Affordable college, affordable housing
How do low-income Portlanders get off of welfare and into jobs? That's the question Portland Community College is trying to answer with its next project.
PCC's new two-story Portland Metropolitan Workforce Training Center will replace two old buildings — one a windowless former grocery store — on three acres at Northeast 42nd Avenue and Killingsworth Street. The new building will be made of mass timber — either plywood panels or cross-laminated timber — a material that is increasingly favored by architects, engineers, construction companies, and economic development professionals.
PCC's current Metro Center works with people receiving public assistance to attain skills for employment. The new building will continue to provide a hub to connect PCC to community members and employers who can seek career advice and job search help, and point them to college courses. The new workforce training center will also offer basics such as driver education and help with writing resumes, as well as providing offices for the Oregon Department of Human Services.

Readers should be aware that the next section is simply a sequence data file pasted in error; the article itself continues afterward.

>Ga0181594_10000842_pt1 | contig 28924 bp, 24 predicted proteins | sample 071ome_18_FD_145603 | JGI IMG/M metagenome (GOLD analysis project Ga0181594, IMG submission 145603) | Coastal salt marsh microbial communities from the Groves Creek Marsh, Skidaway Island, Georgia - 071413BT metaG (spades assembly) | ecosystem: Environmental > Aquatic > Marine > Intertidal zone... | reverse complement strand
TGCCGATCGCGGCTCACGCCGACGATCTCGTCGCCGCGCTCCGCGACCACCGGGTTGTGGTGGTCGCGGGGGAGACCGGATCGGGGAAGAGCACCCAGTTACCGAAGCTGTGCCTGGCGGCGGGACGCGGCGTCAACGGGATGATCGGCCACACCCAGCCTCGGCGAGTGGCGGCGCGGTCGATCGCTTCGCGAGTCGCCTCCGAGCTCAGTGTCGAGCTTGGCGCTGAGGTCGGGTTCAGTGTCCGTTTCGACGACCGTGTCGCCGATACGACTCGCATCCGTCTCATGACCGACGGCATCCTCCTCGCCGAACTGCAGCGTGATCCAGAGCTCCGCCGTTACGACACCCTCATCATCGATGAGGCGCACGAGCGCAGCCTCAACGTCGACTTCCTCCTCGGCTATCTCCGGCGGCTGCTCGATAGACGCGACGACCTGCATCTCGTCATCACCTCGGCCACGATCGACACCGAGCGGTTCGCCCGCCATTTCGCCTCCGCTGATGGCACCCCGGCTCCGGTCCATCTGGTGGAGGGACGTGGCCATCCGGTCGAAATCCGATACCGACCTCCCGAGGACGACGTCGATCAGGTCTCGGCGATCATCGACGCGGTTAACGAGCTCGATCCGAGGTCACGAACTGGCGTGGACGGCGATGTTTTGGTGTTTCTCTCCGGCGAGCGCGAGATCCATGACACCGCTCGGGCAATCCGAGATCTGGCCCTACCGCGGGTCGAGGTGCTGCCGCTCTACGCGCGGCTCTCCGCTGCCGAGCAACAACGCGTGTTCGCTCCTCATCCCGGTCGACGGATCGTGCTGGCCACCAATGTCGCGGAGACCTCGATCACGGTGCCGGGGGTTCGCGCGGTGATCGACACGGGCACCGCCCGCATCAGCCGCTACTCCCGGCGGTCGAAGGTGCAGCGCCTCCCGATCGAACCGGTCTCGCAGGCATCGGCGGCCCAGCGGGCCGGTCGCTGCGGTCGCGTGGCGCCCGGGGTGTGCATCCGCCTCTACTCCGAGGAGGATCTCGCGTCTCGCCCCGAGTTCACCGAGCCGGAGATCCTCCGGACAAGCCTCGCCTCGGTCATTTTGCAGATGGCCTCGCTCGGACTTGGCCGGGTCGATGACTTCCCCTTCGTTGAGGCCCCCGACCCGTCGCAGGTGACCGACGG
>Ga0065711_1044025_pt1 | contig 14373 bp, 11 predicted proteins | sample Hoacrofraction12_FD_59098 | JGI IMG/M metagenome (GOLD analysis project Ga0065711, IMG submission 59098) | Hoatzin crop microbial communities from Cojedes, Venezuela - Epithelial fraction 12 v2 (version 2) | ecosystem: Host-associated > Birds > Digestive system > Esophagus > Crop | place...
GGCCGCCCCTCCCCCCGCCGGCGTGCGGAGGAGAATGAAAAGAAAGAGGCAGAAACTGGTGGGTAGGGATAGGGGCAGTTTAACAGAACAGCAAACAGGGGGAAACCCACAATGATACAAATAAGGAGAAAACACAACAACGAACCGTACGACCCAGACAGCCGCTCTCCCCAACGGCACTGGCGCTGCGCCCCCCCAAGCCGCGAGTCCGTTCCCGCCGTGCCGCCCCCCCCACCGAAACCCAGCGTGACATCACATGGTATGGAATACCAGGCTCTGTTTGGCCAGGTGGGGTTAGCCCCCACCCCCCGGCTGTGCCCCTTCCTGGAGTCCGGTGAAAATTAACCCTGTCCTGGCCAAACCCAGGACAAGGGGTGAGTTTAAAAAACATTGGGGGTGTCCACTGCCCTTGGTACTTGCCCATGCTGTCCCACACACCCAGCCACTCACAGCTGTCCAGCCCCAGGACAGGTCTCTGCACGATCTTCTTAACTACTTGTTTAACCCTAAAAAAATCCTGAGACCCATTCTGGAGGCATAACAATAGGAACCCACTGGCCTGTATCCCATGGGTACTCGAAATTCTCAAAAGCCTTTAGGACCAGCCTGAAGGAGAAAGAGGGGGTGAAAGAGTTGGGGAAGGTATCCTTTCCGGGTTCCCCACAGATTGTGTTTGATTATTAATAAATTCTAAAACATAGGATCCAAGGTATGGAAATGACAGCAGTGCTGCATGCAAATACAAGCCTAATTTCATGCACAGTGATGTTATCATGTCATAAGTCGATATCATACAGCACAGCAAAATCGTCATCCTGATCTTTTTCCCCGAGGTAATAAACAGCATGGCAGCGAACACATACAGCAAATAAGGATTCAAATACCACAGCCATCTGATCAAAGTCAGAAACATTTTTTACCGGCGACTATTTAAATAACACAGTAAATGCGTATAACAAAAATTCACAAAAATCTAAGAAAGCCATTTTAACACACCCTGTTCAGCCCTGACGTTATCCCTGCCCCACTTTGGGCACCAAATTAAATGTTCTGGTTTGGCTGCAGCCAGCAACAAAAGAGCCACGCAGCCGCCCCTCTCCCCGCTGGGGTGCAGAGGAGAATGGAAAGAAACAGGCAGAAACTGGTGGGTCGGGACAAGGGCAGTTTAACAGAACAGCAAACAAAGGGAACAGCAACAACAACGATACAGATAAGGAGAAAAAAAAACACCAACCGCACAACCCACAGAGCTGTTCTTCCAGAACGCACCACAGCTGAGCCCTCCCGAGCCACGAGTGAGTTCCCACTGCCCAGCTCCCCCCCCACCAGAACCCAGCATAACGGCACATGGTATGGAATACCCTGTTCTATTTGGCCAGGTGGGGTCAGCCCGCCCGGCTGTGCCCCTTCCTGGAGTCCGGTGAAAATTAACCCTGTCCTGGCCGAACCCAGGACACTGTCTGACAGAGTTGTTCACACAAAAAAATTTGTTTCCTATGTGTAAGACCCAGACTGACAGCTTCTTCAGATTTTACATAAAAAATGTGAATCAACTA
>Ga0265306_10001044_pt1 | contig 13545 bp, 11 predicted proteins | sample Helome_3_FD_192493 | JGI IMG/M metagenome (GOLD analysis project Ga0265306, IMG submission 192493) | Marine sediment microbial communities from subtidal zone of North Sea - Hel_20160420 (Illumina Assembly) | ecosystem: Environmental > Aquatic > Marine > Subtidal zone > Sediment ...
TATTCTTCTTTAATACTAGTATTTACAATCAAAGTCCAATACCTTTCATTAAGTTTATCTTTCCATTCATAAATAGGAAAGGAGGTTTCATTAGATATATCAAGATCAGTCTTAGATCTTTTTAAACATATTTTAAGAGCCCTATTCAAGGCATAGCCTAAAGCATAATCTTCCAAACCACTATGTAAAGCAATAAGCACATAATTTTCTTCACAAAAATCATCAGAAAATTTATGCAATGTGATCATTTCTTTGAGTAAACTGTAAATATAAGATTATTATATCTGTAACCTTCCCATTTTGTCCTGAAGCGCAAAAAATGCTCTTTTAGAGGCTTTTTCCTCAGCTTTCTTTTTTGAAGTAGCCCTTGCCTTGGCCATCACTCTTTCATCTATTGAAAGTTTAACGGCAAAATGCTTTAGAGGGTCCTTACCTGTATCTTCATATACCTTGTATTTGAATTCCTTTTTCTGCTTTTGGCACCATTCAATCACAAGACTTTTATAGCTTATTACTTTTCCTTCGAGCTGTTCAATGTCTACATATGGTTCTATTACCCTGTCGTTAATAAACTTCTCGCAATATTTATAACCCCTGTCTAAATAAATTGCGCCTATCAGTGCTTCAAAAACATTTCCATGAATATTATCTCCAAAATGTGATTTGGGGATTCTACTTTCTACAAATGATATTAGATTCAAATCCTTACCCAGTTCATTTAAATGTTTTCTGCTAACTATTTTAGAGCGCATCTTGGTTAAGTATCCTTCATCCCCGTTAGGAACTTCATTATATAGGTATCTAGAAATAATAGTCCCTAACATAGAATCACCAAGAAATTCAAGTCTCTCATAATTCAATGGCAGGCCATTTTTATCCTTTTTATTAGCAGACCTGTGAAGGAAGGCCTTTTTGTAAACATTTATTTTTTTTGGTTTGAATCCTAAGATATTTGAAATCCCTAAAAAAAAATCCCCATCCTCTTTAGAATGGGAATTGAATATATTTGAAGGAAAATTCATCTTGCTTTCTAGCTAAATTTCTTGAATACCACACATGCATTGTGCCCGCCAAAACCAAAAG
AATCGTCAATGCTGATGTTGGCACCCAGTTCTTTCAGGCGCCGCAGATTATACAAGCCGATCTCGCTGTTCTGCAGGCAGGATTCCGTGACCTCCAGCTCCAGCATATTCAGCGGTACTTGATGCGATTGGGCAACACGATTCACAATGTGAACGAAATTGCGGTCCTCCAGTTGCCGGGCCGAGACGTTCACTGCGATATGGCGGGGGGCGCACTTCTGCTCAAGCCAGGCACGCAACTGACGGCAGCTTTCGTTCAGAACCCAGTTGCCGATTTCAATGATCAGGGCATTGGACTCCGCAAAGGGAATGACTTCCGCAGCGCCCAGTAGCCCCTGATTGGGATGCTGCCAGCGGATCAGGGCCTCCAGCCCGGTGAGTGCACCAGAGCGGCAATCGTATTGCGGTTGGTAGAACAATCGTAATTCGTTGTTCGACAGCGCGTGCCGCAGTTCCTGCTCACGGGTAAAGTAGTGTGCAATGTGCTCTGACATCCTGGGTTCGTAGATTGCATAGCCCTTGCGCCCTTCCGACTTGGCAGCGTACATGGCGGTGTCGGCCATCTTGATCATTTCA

This effort to help people often underserved by higher education comes with a twist: affordable housing. For the first time, PCC is developing a 90-unit apartment building on the same site, managed by Home Forward.
There is no requirement for people in the housing to study at PCC, nor is there priority on getting an apartment given to PCC students. However, developers expect there will be a symbiosis, just by virtue of the buildings — and the people — being next door to each other.
Bora Architects are designing the new Metro Center and Hacker, the affordable housing. A shared plaza will link the buildings.
The project is currently in its schematic design phase and is slated to open in summer 2023, with affordable housing construction to begin in early 2023 and completion in spring 2024. The fact that this is paid for by PCC's 2017 bond measure means it is financially secure and very likely to be built, despite the Coronavirus Recession.